Postpartum depression is one of the more common ailments experienced by mothers who had just given birth. PPD happens to men too, but is more commonly seen in mothers. It is a form of major depression that has its onset within 4 weeks after delivery, and those affected sees a complex mix of physical, emotional, and behavioural changes in themselves. It is also linked to chemical, social, and psychological changes associated with having a baby.
Symptoms of postpartum depression
- Difficulty sleeping
- Appetite changes
- Excessive fatigue
- Decreased libido
- Frequent mood changes
- Major depression
- Depressed mood
- Loss of pleasure
- Feelings of worthlessness
- Hopelessness and helplessness
- Suicidal thoughts
- Thoughts of hurting someone else
Will I be affected by postpartum depression?
While it is difficult to ascertain if someone will have PPD, there are certain factors that will increase the risk:
- a history of depression prior to becoming pregnant, or during pregnancy
- younger people are more likely to have PPD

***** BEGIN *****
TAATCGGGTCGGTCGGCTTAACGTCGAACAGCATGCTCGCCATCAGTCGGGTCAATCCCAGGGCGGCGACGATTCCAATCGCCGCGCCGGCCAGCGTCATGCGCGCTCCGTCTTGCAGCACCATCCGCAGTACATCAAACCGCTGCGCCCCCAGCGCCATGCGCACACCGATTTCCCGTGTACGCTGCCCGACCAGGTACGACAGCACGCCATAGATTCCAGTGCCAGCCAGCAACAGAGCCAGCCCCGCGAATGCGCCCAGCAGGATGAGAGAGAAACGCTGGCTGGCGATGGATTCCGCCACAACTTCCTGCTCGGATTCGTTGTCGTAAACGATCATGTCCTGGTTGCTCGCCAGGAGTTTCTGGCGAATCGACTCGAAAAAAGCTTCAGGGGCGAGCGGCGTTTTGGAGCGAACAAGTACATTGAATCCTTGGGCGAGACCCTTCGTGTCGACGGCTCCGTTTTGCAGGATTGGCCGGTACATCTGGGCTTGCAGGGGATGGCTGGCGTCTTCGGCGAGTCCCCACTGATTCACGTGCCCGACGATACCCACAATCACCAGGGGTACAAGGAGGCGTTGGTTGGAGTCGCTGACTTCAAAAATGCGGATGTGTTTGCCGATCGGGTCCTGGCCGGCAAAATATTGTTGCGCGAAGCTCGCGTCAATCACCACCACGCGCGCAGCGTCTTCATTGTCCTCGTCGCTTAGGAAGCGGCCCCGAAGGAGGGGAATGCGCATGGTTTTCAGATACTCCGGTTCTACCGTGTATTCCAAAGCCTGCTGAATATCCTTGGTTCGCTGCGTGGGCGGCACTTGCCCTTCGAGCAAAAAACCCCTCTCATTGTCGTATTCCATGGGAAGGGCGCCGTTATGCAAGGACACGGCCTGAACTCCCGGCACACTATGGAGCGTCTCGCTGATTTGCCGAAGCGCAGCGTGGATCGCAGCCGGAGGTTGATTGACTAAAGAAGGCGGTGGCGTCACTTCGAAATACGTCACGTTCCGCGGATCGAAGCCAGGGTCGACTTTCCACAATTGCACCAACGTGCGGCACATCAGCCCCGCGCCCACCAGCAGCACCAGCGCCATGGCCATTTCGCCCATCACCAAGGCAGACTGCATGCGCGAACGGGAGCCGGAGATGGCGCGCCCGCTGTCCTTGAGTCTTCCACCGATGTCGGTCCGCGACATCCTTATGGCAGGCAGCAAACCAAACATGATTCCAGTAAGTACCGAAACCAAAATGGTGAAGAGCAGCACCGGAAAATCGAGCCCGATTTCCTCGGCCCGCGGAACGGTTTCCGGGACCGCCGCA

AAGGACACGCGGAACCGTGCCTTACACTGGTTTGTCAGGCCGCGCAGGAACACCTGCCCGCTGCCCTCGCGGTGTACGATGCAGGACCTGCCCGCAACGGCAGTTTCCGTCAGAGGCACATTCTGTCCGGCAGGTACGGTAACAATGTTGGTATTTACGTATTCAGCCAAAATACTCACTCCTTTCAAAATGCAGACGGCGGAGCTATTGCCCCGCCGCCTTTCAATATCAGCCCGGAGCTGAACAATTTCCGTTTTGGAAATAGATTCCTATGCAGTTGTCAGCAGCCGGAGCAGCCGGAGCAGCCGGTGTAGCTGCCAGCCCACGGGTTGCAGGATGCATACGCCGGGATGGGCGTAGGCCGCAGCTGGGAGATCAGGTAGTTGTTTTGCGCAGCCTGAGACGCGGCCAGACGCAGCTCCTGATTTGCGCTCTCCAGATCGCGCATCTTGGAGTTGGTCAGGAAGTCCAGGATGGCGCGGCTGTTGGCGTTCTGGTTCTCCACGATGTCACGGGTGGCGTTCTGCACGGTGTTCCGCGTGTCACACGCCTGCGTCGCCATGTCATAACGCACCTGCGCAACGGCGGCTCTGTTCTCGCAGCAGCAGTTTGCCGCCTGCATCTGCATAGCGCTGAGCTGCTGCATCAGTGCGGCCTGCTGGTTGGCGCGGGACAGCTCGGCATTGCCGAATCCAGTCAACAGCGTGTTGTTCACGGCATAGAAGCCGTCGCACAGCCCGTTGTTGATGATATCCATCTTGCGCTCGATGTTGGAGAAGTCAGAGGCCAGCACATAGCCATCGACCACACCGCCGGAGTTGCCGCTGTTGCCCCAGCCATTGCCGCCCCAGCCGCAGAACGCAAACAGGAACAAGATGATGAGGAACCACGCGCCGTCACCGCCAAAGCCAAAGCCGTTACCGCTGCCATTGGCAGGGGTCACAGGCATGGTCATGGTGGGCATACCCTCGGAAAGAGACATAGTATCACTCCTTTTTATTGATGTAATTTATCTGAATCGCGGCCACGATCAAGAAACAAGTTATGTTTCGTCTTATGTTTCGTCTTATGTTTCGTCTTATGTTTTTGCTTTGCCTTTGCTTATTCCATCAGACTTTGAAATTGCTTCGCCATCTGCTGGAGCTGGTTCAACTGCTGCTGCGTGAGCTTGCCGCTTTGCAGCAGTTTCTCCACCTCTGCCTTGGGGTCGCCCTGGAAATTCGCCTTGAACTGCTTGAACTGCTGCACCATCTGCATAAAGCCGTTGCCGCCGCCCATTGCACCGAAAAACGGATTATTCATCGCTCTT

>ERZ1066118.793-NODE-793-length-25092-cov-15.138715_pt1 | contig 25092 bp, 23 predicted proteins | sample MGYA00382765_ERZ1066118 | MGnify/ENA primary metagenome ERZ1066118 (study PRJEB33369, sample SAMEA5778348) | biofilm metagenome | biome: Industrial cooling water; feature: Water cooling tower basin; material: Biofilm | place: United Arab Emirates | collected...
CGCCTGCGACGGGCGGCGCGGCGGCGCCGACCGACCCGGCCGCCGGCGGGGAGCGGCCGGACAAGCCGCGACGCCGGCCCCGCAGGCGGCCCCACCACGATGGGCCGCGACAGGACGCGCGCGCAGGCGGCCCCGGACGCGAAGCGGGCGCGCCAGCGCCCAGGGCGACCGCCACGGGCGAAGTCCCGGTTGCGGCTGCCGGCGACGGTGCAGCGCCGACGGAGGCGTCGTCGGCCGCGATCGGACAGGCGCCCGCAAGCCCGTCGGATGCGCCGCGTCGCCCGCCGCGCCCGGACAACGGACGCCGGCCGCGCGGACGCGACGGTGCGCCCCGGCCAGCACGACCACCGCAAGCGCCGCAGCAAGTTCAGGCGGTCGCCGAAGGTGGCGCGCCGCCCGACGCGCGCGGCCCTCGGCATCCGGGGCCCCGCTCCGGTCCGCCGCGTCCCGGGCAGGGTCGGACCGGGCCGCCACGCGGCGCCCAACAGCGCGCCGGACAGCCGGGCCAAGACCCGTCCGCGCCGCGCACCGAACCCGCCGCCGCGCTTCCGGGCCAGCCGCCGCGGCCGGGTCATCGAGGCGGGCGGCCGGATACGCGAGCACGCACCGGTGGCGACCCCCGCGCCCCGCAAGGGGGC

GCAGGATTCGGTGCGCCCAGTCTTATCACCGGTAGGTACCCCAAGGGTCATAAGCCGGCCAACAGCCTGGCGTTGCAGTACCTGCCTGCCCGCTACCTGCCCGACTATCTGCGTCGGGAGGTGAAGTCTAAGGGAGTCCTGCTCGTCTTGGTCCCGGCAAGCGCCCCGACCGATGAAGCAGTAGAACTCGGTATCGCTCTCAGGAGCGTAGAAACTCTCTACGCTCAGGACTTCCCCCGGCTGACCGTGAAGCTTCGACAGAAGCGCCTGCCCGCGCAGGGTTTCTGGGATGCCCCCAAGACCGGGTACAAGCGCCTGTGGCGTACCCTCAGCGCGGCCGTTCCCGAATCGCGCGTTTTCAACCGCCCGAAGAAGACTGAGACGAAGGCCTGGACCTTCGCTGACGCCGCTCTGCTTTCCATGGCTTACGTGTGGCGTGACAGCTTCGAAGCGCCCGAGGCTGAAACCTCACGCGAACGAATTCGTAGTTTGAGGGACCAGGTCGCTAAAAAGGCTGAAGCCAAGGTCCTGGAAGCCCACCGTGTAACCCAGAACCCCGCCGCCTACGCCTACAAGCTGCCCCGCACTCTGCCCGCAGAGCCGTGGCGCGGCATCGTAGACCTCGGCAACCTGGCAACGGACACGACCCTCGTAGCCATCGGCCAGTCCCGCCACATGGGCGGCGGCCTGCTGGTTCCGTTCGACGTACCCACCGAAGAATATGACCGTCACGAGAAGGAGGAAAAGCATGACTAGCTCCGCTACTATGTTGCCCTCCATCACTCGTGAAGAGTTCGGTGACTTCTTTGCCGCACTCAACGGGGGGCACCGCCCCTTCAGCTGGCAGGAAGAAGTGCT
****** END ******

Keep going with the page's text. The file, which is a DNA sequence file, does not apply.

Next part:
- ambivalence about the pregnancy
- the more children you have, the more likely to be depressed
- having a history of depression or premenstrual dysphoric disorder (PMDD)
- limited social support
- living alone
- marital conflict
How to cope with postpartum depression
Having PPD doesn’t mean it’s the end of the world. There are some tips to help you cope, and of course, specialists will be there to treat you.
Be realistic about your expectations of motherhood and don’t hesitate to ask for help if needed. It’s also not advised to stay cooped up at home, so take a break by going out for a brisk walk or do some light activities. Follow a healthy diet and avoid alcohol as well as caffeine. Although your baby can consume all your time, make sure to make some time for your partner and keep in touch with friends and family. Don’t isolate yourself but do limit visitors. You don’t want to tire yourself out so get as much rest as you can!